Pain control is achieved differently with different types of exercises. Prescribing appropriate intensity and frequency of exercise is important in achieving the desired effects of hypoalgesia. However, it has been found that many physiotherapists "lack knowledge and training to provide physical activity advice, and to prescribe aerobic exercise and resistance training to people with musculoskeletal pain."[9] The following sections provide some information on different types of exercise for pain management.

Aerobic Exercise/Endurance Training[edit | edit source]

The effects of aerobic exercises on pain have been extensively studied in the literature. The intensity of the exercise should be well tolerated for the exercise to be effective. It is argued that aerobic exercise should target larger muscle groups, involve repetitive muscle contraction and elevate the resting heart rate to the target heart rate for at least 20 minutes.[10] The therapeutic window for aerobic training is extremely important, as some individuals may exhibit worsening of symptoms secondary to exercise. Musculoskeletal pain is one of the side effects of exercise, thus achieving the right balance is very important. Too little exercise is not beneficial, but too much exercise can aggravate symptoms.

Various prescribed workloads have been suggested to result in EIH:

  • Hoffman et al.[10] found that 30 minutes of treadmill exercise at 75% of VO2max resulted in a significant decrease in pain ratings. However, they found that there were no significant changes with 10 minutes of treadmill exercise at 75% VO2max or 30 minutes at 50% VO2max.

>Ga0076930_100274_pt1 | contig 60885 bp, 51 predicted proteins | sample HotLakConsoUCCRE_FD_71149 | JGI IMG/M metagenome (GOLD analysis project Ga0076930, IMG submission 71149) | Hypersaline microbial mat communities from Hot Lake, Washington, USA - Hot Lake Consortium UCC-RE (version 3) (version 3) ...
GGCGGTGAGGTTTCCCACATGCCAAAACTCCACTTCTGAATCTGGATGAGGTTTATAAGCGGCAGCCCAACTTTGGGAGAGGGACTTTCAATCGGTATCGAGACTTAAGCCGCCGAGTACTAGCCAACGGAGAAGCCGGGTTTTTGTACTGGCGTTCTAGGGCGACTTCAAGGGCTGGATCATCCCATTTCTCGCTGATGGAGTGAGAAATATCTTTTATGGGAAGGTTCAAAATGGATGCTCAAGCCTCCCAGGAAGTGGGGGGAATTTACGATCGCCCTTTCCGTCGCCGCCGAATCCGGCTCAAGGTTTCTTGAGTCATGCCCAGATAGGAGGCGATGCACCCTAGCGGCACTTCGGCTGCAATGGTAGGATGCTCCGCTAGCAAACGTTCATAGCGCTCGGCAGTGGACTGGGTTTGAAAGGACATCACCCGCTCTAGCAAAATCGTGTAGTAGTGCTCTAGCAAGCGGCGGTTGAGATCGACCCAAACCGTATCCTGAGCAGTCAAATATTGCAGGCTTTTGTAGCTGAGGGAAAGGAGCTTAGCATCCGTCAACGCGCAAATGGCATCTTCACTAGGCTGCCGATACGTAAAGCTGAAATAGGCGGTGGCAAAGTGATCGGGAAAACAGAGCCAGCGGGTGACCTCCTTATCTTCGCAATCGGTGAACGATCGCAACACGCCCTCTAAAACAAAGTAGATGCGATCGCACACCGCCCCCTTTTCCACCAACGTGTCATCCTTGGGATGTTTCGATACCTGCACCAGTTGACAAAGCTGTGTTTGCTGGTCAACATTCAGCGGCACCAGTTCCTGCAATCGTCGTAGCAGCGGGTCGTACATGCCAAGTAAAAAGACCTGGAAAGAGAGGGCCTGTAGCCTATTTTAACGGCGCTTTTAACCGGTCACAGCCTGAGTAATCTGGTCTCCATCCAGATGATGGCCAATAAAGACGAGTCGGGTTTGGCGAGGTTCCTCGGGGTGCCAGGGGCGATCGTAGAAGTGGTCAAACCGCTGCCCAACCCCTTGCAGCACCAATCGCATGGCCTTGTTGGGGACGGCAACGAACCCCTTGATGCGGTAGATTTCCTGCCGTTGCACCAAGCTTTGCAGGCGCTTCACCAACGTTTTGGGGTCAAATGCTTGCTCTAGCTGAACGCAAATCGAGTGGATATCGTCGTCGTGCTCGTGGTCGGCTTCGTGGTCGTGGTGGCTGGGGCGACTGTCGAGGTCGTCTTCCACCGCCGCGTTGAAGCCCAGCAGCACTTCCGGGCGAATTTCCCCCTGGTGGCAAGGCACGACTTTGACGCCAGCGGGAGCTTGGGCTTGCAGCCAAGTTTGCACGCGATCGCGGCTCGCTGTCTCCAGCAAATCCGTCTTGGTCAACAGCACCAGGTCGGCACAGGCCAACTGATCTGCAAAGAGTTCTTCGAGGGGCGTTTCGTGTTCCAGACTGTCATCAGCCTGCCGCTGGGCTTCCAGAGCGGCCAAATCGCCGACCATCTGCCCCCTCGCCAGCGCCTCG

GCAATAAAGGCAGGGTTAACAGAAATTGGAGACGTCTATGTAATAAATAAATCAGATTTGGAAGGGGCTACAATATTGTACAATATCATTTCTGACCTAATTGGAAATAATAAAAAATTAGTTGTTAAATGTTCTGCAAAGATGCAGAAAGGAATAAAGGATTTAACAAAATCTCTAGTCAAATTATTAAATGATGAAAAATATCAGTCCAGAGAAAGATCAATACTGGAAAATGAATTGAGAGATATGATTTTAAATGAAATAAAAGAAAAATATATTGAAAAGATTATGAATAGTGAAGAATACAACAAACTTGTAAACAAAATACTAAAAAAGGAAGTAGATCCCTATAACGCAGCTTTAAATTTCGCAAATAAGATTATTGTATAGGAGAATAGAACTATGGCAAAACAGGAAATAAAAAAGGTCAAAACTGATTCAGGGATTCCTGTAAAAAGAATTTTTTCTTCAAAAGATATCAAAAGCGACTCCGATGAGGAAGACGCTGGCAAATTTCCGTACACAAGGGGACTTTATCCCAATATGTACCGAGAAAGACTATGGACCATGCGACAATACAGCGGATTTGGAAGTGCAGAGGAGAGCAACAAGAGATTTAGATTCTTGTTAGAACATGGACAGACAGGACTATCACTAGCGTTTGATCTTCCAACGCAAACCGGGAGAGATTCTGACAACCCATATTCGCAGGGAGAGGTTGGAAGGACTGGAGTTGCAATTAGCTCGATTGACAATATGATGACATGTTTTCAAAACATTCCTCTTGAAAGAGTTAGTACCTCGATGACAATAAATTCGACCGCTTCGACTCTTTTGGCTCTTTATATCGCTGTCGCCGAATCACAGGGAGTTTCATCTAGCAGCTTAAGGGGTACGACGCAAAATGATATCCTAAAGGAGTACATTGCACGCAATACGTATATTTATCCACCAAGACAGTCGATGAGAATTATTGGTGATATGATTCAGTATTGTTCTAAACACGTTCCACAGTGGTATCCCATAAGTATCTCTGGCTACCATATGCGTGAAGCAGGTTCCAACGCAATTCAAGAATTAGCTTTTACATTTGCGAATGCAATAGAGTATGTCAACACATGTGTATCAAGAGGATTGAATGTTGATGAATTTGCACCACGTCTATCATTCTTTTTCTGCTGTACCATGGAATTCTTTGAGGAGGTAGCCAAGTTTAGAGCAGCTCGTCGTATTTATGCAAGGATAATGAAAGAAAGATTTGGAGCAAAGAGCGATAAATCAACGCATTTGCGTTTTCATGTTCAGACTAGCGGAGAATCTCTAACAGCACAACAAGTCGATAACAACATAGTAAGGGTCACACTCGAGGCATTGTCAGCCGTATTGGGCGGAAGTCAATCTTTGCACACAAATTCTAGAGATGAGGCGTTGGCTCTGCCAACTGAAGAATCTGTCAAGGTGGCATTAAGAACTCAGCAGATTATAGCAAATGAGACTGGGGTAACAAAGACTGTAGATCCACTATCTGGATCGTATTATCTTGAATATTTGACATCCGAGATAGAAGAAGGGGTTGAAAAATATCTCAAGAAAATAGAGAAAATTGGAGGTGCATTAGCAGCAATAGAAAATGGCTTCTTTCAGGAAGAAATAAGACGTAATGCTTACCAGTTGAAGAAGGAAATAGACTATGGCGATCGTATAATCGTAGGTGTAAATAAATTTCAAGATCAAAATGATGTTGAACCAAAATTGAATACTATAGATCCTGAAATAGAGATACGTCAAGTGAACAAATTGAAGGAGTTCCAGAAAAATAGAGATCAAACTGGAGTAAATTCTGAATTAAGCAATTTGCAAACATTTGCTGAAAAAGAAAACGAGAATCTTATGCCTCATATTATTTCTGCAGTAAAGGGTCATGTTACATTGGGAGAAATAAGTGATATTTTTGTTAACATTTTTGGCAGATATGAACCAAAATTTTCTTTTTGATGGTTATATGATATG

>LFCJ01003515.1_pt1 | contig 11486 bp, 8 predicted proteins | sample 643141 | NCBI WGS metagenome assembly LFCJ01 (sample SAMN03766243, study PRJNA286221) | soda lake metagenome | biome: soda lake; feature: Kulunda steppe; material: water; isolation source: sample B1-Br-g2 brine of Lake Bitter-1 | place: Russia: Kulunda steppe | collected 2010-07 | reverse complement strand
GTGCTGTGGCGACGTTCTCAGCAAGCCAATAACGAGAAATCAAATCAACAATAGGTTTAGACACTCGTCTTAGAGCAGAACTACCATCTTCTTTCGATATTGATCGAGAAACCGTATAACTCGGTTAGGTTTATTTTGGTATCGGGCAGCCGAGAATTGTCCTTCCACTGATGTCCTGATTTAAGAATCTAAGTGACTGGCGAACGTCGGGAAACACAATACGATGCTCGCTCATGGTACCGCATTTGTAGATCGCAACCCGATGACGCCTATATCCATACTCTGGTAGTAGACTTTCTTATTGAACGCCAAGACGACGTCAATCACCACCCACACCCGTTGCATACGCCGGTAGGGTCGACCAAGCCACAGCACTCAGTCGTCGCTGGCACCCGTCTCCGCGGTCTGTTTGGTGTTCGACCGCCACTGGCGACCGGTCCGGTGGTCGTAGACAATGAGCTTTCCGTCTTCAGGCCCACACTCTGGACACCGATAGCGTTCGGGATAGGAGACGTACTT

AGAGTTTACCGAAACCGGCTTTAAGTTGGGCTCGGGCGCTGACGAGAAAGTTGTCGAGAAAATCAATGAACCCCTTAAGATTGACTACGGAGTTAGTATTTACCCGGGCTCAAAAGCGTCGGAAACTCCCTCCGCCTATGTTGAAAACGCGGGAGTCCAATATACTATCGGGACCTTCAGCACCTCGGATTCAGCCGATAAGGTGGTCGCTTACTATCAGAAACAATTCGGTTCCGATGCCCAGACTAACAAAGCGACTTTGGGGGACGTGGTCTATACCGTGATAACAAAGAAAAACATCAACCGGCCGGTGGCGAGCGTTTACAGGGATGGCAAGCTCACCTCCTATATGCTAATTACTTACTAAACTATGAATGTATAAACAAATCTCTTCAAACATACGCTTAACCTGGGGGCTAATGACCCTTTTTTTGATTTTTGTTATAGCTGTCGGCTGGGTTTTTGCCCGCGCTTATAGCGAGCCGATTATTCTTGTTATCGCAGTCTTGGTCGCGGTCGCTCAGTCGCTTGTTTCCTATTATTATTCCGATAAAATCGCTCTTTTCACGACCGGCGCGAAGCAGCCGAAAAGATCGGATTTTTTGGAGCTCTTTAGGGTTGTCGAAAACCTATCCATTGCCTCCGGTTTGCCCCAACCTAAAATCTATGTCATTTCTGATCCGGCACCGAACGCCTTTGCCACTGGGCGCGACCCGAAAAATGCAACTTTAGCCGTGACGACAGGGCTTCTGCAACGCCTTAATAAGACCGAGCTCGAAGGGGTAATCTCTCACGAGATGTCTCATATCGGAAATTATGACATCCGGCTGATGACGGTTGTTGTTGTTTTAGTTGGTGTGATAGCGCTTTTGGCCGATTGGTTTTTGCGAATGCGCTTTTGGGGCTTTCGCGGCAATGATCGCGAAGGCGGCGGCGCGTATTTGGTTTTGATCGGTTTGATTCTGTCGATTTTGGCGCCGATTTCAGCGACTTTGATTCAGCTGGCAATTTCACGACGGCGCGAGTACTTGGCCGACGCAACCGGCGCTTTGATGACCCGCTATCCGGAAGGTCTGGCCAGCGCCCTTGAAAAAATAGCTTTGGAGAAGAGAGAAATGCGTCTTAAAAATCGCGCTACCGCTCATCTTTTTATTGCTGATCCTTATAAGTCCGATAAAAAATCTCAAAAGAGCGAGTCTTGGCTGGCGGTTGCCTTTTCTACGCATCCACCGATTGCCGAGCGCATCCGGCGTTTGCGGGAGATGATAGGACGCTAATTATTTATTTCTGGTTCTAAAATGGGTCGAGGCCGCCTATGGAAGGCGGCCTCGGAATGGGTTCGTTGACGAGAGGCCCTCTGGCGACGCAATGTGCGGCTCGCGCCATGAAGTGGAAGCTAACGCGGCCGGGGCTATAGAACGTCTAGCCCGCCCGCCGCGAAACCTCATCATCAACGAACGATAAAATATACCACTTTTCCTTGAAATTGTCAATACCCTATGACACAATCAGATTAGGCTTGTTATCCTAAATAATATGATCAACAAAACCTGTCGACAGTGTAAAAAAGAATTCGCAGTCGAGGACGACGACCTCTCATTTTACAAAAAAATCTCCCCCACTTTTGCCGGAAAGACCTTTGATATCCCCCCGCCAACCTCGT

• A review by Koltyn[11] found that hypoalgesia consistently occurs after high-intensity exercise, particularly with workloads of 200 W and higher. It also occurs with exercise at prescribed at 65 to 75% of VO2max. Koltyn[11] notes that results were not conclusive when percentage of a heart rate maximum was used a prescribing criteria or when subjects were allowed to select their own exercise intensity.

Resistance Exercise/Strength Training[edit | edit source]

In 1998, Koltyn and Arbogast[12] found that a single bout of resistance exercise resulted in a hypoalgesic response from resistance training. The exercise session lasted 45 minutes. Exercises included the bench press, leg press, pull downs and arm extensions. The following parameters were used: 3 sets of 10 repetitions at 75% of 1 repetition maximum.[12]

While EIH has a proposed central mechanism, it has also been found that the EIH response is greater in the exercising body part than non-exercising body parts.[13] Vaegter et al.[13] asked participants to perform two isometric contractions of their dominant biceps brachii and quadriceps at 30% and 60% maximum voluntary contraction. They found that high intensity isometric contraction of these muscles had a larger local EIH effect than low intensity contraction.

Condition Specific Information[edit | edit source]

Therapeutic exercises are the primary non-pharmacological treatment for chronic neck pain, chronic low back pain, complex regional pain syndrome, fibromyalgia, osteoarthritis and similar other unremitting pain syndromes.[14][15]

O'Leary et al.[16] report an immediate local mechanical hypoaglesic response with specific cervical spine exercises in individuals who have had neck pain for at least 3 months. The exercises included were (1) cranio-cervical flexion with a 10 second contraction for 10 repetitions with 10 second hold in between, and (2) cervical flexion endurance exercise of head lift in supine for 3 sets of 10 repetitions at 12 repetition maximum with a 30 second rest in between sets (each repetition lasted for 3 seconds with a 2 second interval between repetitions).[16]